Emer O'Neill: My family's been threatened since I called out Tommy Tiernan joke

The presenter and activist recently walked out of a Vicar Street show over its content
Jack Quann
Jack Quann

17.59 24 Jan 2023

Share this article

Emer O'Neill: My family's been...

Emer O'Neill: My family's been threatened since I called out Tommy Tiernan joke

Jack Quann
Jack Quann

17.59 24 Jan 2023

Share this article

An RTÉ presenter and activist, who called out Tommy Tiernan over a racist joke at one of his recent live shows, has said her family has been threatened in recent weeks.

Emer O'Neill left the Vicar Street event soon after a joke and in a post on Instagram noted that “a night that was to be fun and full of laughter turned sour with a way too close to the bone joke”.

Tiernan has since contacted Emer to apologise for the joke. The pair spoke in-depth over the phone and he has removed the joke from his show.


Emer told The Hard Shoulder she has been subjected to online abuse since the incident.

"Initially it kind of started as an attack on me personally - with things like 'I tried it as a presenter, I was terrible, I failed, this was my way of getting fame", she said.

"Never in the history of the world has anybody tried to stand up for racism and call people out, in order to gain fame or notoriety.

"It is generally not the popular opinion and generally racism is not recognised in places.

"You can clearly see by the outcome of it all".

'I won't ever stop'

Emer said her career started as an activist, and she won't be silenced.

"I started my career in terms of trying to bring awareness to the lack of representation, diversity and equality and that's where I will always focus," she said.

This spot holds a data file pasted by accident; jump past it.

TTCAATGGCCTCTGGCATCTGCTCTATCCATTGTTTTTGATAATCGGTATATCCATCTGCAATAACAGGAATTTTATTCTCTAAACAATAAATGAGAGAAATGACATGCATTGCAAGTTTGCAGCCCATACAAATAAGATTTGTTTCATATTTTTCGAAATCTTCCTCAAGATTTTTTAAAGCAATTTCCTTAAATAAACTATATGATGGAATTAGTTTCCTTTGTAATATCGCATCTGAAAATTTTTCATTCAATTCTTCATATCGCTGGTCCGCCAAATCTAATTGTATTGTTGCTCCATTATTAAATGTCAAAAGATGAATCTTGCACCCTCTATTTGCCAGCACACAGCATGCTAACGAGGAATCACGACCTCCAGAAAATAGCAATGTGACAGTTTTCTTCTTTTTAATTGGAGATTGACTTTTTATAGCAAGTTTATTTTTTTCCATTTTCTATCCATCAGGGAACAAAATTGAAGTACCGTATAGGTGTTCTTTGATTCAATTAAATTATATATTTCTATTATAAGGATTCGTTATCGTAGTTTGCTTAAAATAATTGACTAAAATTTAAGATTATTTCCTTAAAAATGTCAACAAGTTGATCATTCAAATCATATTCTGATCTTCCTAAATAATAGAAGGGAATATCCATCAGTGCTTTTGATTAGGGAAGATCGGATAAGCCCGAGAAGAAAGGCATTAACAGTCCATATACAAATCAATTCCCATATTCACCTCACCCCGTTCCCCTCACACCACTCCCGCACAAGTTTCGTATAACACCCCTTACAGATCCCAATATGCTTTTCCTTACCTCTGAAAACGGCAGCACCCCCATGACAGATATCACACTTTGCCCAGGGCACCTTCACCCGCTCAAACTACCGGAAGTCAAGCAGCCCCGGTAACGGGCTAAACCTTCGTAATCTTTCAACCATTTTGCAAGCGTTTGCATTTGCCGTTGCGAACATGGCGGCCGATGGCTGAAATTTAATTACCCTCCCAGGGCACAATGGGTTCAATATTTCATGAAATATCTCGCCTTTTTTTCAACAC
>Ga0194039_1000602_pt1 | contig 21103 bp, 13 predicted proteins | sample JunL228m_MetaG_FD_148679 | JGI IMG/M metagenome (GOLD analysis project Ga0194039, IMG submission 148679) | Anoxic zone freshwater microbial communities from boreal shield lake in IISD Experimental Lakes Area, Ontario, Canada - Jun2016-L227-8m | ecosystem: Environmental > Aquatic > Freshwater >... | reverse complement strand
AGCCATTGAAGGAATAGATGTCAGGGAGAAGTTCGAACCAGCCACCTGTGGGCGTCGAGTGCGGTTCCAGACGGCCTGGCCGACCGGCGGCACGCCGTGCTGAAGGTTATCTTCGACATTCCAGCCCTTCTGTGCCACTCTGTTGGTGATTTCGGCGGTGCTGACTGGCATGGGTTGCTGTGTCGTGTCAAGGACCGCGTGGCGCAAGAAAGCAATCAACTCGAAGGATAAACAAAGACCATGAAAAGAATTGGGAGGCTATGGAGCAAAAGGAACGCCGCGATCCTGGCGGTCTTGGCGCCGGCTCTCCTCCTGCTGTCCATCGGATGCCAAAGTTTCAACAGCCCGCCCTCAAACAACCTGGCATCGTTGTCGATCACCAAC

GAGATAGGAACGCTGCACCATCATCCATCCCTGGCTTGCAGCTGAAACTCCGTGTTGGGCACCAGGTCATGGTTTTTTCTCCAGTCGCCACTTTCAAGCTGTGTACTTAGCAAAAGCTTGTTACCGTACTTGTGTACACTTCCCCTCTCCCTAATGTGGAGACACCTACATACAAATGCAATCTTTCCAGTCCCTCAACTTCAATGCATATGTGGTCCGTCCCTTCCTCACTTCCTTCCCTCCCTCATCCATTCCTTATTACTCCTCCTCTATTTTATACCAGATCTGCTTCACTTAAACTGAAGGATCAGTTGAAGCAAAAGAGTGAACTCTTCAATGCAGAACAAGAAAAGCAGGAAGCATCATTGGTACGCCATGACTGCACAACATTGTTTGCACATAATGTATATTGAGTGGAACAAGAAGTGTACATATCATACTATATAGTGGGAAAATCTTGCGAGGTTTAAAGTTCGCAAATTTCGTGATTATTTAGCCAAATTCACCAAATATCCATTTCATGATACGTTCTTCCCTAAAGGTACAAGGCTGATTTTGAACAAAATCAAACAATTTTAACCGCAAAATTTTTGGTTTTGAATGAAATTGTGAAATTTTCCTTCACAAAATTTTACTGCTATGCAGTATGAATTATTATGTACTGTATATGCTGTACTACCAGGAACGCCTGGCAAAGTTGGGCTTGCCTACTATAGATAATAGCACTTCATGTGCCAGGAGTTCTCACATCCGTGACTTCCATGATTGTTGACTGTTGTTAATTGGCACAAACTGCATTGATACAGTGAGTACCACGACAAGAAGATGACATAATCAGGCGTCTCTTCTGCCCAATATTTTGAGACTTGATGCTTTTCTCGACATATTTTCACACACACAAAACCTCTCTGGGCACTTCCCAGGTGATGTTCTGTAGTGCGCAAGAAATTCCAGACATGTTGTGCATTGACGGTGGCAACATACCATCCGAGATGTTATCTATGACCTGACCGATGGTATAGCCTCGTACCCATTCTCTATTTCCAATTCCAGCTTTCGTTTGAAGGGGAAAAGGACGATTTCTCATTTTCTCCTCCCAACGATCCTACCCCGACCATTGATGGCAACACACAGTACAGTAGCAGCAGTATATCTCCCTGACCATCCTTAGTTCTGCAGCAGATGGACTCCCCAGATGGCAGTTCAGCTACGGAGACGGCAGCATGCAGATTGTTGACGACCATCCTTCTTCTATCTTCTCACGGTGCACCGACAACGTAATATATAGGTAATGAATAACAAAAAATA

"So this is nothing new... and people saying things like 'Will she ever stop?' - No, I won't.

"I won't ever stop until I see change in our country".

'A nation of migrants ourselves'

She said the online hate speech has switched from a personal attack to targeting entire communities.

"Where is all this hate coming from - and coming from a nation of migrants ourselves," she said.

"We bring it back to 'No Dogs, No Blacks, No Irish' - Irish were included in that lesser society of people as black people were historically.

"We as Irish people were treated that way, and then you roll on centuries later when we still have Irish people living all over the world... yet we still have the audacity to say things like 'Out, out migrants'.

"The irony is striking".

'There is so much hate'

Emer said people need to tackle such online hate.

"I know it's very difficult to step in and try and respond to somebody that's inciting hate and racist rhetoric," she said.

"Delete, ban, report - don't scroll by - that is one way that you can use your voice to make a difference.

"Be an ally, contact people that are going through these things.

"For me it looks like there is so much hate, and there is so much hate.

"I've been threatened, my family's been threatened, my husband's received emails and messages.

"It's incredible the extent the people are going to.

"Honestly it's the people of Ireland and messages that I recieve - calls, voice notes - all that kind of stuff.

"Stuff on my social media of 'Thank you Emer for standing up, for fighting, for using your voice for people that can't'.

"It has not been an easy three weeks for me and my family; but it also hasn't been an easy 37 years of life.

"It seems it's the same people that have tried to break me down over the course of my life that have actually helped to build me up to this person and to try and continue to stay strong and continue to fight," she added.

Main image: A split-screen of Emer O’Neill and Tommy Tiernan

Share this article

Read more about

Activist Emer O'neill No Blacks No Dogs No Irish The Hard Shoulder Tommy Tiernan Vicar Street

Most Popular